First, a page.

So I've promised my mama a new and fabulous pic of Miss Moves. But it's not exactly easy. When she sees the camera these days she immediately says, "Moanie? Moanie?" and wants to watch the video of her and Moana dancing. In fact, when I put on a CD, she immediately says, "Moanie? Wile, wile tree? Moanie?" so I fold and play that damn Indigo Girls song for the hundredth time. Here is my recent photographic attempt at showing what living with a little nut is like (anyone want to give me photography lessons for my birth.

She loves to pretend to put on daddy's deodorant:

Feeds, carries, diapers and generally obsesses over Baby and Night Night:
Gets to watch (and talk to/sing with/point at) Baby Einstein when mommy gets dressed:

Needs to wear her "Moanie shoes" (even if we can only find one, even if she insists on putting them on on the wrong feet):

And generally destroys the house.
So that's life with Pea, in a nutshell. She is such a happy little thing, so full of life and energy, so ready for adventure and good times.

Thursday, March 5, 2009

35 and a new baby

That title is so deceiving! I'll be 35 on Monday, so that's got me in a bit of a head space. And I brought dinner to my friend and colleague who had her baby a week ago, so that has me all thoughtful and sentimental as well. And I haven't been able to take a decent shot of Elie in weeks, so I don't have a new pic and feel sort of like a loser even blogging because my feelings are muddled and sleepy and confused. Some pieces...

35 feels really old. I can't even stand the way it looks on the page. I hate it. It's the number of warning in all the pregnancy books. Everything seems to change after 35.

But things are just getting warmed up for me over here.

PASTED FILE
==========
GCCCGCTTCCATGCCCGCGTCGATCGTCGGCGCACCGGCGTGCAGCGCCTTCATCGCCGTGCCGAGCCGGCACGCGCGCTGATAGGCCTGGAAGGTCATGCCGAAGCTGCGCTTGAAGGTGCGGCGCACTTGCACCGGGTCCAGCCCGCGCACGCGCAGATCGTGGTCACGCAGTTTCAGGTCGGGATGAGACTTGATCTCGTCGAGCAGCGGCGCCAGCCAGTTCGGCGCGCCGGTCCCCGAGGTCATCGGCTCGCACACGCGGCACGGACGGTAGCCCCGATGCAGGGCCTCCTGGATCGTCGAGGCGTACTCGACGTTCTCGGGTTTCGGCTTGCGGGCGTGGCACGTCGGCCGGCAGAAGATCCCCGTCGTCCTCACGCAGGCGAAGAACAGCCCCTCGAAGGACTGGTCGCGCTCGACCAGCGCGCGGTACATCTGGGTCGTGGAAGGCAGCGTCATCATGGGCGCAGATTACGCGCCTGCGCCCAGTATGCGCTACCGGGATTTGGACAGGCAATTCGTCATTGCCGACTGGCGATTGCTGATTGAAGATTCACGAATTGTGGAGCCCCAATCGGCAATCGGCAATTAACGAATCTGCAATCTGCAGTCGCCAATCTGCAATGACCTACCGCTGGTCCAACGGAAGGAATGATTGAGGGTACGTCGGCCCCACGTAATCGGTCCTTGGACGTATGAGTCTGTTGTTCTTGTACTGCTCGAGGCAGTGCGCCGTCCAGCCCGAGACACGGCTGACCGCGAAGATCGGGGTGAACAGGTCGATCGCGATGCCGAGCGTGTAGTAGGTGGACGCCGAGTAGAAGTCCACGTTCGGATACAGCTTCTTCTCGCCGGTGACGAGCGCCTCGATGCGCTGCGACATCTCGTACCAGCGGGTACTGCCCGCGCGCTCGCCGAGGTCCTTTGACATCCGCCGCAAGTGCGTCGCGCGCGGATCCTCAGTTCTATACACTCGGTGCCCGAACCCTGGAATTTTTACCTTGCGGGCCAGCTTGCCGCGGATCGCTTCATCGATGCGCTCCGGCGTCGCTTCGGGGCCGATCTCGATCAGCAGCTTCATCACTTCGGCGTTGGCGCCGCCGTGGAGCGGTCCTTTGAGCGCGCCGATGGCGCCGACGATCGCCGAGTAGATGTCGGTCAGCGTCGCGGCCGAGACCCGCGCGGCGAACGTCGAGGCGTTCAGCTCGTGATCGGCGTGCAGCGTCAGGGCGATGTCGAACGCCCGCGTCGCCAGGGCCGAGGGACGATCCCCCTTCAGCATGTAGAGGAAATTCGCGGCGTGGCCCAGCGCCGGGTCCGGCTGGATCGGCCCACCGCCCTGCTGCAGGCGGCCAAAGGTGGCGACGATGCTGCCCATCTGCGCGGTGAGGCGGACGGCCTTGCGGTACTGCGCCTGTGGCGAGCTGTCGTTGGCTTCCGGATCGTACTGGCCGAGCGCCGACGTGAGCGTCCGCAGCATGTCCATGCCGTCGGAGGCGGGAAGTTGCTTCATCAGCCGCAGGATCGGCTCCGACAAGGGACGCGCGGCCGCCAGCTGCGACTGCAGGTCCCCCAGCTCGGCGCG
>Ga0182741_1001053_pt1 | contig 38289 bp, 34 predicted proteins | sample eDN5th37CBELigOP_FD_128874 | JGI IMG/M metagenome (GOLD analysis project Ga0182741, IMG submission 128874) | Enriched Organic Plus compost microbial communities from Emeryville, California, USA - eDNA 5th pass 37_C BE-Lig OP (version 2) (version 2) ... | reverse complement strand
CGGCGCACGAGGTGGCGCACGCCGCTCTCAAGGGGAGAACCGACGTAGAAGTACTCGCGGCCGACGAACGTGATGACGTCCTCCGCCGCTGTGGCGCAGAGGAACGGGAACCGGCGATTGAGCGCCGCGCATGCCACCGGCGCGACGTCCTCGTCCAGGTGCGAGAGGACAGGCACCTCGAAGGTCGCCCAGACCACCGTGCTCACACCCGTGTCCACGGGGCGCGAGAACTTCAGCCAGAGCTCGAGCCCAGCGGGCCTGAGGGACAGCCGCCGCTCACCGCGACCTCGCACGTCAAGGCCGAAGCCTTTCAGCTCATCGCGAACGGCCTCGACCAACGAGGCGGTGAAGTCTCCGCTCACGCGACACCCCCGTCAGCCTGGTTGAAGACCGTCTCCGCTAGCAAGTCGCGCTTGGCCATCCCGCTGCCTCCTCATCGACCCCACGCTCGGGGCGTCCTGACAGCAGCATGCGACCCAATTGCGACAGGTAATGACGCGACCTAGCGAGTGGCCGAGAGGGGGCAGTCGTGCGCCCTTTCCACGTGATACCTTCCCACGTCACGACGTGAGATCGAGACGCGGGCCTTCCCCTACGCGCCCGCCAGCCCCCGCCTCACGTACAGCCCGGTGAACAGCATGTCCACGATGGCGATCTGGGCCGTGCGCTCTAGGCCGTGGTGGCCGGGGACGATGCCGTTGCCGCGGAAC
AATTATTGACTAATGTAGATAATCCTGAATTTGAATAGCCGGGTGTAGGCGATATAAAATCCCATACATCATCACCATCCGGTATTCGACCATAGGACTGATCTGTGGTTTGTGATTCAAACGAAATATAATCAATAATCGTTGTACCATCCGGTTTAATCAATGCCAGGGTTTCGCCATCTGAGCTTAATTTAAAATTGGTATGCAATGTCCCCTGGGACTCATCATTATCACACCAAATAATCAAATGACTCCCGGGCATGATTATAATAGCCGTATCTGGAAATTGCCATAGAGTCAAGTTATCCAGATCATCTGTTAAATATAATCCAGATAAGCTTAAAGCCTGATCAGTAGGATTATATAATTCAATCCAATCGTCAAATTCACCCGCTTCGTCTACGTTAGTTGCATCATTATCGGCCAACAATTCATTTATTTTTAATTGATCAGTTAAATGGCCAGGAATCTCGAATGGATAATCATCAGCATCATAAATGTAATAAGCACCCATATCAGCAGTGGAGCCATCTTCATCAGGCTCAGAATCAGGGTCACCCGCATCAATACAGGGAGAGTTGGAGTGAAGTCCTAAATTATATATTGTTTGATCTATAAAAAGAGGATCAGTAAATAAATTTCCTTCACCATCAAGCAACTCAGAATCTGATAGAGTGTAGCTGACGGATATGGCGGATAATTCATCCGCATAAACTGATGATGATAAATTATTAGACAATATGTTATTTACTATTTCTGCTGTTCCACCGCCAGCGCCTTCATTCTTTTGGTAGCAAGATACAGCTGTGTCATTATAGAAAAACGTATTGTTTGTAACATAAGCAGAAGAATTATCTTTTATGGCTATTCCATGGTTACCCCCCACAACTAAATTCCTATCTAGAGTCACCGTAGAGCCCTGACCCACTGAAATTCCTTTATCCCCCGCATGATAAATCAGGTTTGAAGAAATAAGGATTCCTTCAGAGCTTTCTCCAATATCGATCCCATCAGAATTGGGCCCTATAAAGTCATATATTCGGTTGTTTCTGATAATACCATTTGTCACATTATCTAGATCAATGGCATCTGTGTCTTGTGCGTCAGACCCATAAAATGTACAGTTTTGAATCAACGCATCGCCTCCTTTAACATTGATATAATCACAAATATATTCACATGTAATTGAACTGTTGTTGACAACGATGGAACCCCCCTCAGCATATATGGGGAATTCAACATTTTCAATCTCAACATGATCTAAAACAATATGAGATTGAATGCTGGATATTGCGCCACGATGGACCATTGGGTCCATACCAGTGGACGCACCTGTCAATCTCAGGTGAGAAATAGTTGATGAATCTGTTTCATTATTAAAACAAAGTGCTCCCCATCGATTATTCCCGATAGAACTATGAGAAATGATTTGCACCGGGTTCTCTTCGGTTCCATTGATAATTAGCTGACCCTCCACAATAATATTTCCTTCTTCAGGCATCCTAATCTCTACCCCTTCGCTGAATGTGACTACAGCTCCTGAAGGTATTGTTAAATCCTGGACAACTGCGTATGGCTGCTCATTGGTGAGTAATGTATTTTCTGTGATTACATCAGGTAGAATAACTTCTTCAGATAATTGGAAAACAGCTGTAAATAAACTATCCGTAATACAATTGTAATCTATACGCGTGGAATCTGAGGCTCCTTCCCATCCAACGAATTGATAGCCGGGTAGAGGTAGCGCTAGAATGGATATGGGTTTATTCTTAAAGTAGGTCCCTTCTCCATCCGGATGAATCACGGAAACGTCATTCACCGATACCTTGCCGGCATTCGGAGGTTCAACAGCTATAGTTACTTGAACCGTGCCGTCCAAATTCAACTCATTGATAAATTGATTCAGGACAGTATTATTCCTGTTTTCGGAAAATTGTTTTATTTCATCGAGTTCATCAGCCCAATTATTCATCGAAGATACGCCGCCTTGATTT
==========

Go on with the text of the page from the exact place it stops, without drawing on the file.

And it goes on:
I've always gone big on birthdays. My mom asked me today what my favorite holiday was. I didn't know. I said Halloween by default. But giving it more thought, I'm pretty certain that my favorite holiday is my birthday. I love that it comes in March. It's such a random month for a birthday. I love that it happens in spring. I've always had fabulous parties and done really sweet, sentimental things for my birthday. I also try my darndest to be the best little birthday fairy I can be to those I love when it's their special day.

But my powers at birthday fairy-dom seem to be dwindling and for the first time in a while, I have zero excitement about planning how to celebrate my big day.

And then I went to visit baby Sebastian. And the whole notion of age seemed irrelevant - the notion to focus on, instead, is time. In an instant was brought back to the quiet intensity that is the first days with a new baby. I remembered that unknowing. That amazement. That focus. That fear. The helpless, relentless little wail of a newborn. The gentle passing of the baby back and forth between husband and wife as if someone might actually have some magic recipe, some secret that will make the baby quiet and content again.

I didn't stay long. I didn't ask to hold the baby. He had a pretty traumatic entry into the world and spent the first four days out in the world in the NICU. He's had more serious medical tests in his first week of life than I have in my 35 years. But my eyes were filled with tears the entire time I was there. I was so very glad to hug my friend. She has been in my thoughts so much, our children at work so affected by her absence, our curriculum and plans suddenly off course. I wanted to see him in her arms, wanted to only know for sure that he was beautiful and fine. I will be so happy to share with my little friends at school tomorrow the news that baby Sebastian is, indeed, perfect.

So, for whatever reason, when I drove home tonight I felt a bit better about aging. Maybe it's because I know that I am becoming a tougher, lovelier person in my old age. That even with the lines and the grays, my core is centered and blessed and present. That time never stops and birth and age and risk and potential are all just pieces of this hugeness we're all wrapped in.

The opening line of a poem a student of mine wrote today is, "I am a soft and cozy blanket." I'll take that line, but add, "I am a soft and cozy blanket, sturdy and worn, comfortable in my skin. I have an edge of silver fringe that shines in the right light. My thread is strong and delicate and uniquely beautiful."